Creditwrench teaches the secrets of the debt collection industry and how to defeat their abusive practices without lawyers. We know how to win!
Thursday, February 11, 2010
bill bauer
Originally Posted by apexcrsrv 
No, where "I" practice law (TN) isn't much different. However, I have a law firm (completely separate and distinct from Apex Credit Services, LLC, of which I am still managing member (not the whole corporation as some portray it)), am in court almost every day and albeit unfair with respect to self-represented litigants, simply being a lawyer stops the B.S. Hate to say it but, the legal community does not care much for pro se litigants insofar as "generally" they have no clue as to what they're doing
That is unfortunately absolutely true. To make matters even worse, far too many of them try to use fringe lunatic arguments such as trying to claim that the banks can't loan credit, can't loan their own money, and yada, yada, yada ad infinitum ad nauseum. One 'researcher' I know quite well argues that since large banks are not registered with their local Secretary of State they have no standing to sue. Of course that is ludicrous because large banks cannot be incorporated. That is specifically spelled out in Title 12. They are associations and therefore allowed to carry the N.A. designation. Only Nationally Associated banks and credit card banks can use that designation.

Another one that I just got informed about yesterday is that in mortgage foreclosure cases use of a copy of the note instead of the original note itself constitutes counterfeiting and is a felony offense. Now there is a wild theory for you. The idea of Notary Presentment and A4V (Acceptance for Value) is another. The list of such theories would fill a book and of course both judges and attorneys and the IRS have to deal with all the noise and tripe. No wonder they make short shrift of so many pro se litigants.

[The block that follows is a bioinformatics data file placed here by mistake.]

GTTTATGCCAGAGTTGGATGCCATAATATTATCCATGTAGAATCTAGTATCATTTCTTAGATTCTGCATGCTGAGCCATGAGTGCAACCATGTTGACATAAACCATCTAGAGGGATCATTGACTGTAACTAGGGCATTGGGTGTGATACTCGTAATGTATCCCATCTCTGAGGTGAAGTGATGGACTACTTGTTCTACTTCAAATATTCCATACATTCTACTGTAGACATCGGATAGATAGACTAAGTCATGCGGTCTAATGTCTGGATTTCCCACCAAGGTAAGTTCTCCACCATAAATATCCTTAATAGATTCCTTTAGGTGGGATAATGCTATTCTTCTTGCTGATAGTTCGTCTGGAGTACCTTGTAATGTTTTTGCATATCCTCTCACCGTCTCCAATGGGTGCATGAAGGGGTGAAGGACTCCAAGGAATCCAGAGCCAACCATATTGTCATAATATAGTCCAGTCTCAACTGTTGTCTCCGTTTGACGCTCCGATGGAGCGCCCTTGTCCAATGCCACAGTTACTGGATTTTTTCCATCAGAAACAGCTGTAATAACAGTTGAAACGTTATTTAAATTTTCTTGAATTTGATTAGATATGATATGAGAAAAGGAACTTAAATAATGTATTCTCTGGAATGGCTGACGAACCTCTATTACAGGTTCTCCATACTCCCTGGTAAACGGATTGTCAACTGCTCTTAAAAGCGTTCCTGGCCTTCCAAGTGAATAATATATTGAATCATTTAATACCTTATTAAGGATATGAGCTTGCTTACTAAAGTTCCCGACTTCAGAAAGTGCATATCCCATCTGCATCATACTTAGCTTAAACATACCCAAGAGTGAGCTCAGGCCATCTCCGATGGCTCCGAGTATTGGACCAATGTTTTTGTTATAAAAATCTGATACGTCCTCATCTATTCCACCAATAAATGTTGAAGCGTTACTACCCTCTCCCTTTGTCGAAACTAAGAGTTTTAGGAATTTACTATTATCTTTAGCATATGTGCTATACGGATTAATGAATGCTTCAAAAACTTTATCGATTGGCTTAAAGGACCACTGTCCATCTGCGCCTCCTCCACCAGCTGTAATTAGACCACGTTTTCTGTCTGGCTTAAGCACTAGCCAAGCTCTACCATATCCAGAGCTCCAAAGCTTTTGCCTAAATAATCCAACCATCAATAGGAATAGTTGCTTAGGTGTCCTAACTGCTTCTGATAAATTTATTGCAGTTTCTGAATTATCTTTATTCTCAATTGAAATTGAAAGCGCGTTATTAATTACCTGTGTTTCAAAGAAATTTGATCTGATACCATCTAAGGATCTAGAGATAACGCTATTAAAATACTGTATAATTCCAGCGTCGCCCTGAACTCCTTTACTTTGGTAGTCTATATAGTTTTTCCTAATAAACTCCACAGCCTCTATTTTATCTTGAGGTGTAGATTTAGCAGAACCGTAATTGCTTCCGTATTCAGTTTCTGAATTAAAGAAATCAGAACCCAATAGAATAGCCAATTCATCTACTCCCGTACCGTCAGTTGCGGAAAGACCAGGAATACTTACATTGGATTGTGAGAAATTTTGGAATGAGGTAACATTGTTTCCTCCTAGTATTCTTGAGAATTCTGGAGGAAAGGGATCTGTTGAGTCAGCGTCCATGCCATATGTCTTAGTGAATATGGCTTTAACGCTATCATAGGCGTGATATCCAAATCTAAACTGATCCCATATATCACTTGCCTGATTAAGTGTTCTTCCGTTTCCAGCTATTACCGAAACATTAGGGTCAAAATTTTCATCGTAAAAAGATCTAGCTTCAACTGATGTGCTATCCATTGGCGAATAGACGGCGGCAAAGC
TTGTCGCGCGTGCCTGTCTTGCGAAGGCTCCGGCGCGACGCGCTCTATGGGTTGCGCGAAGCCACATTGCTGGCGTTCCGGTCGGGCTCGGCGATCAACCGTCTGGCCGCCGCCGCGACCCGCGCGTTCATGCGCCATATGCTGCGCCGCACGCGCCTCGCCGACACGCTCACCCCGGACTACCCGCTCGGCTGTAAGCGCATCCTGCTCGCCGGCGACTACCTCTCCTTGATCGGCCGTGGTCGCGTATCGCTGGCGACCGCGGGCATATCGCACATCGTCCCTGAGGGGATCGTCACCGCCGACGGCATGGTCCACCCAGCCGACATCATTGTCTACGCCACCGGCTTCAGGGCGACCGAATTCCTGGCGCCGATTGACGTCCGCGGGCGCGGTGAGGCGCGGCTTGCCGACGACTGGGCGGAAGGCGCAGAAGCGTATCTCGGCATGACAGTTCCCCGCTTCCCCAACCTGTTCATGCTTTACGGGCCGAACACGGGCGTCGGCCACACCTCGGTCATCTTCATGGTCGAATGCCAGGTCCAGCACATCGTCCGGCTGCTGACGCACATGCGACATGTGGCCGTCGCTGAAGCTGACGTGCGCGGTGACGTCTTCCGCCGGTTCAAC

I also get a bang out of those who proclaim that they are only before the court as a special appearance and therefore the court has no jurisdiction or power over them. Then there are those who use SUI JURIS instead of Pro Se in their pleadings.
(unfortunately, I can say the same about many attorney's) substantively, procedurally, and even if they do, they just can't put on a trial.
I get a bang out of attorneys who pray the court to do something for them. Since when did a court of law become a church? Maybe they do that in their capacity as religious nuts. Problem is that the Lord wants religious fruit, not religious nuts. (LOL)
With that said, I still advise pro se litigants to file in state trial level courts.
You do make your valid points but my thinking is that if they think they must file in local courts rather than federal then maybe they would be better off not filing in the first place. [quote] Federal court procedures; i.e., 26 disclosures,[/qoute]Are you speaking of Rule 26 disclosures here?
scheduling orders, etc., is simply too much to digest for non-lawyers UNLESS you have alot of time on your hands.
True again in most instances but if you have enough experience under your belt then you can have a full blown and properly prepared case all ready to go in an afternoon with no problem. For instance, the following cases:

(1.) CV-00123-RP-TJS
(2) CV 05-J-2360-S
(3) CV-06-C-1579-S
(4) CV-06-PWG-0568-S
(5) CV-04-P-0626-S
(6) CV-06-1577-S
Are all cases won by a man whom I will refer to as Mike who first contacted me in 2000 about a case where a former employer was trying to collect on Mexican income taxes Mike had agreed to pay while employed in Mexico by an American firm. That in itself is a fairly long story but ended up with Mike taking the debt collector to federal court. We conferred many times about this and all of his other cases. When he filed his first case he had no clue as to how to proceed. We have had many discussions about his various cases and others he has also won in local courts. He has never lost a case. I have audio recordings of many conversations about his cases to prove what I am saying.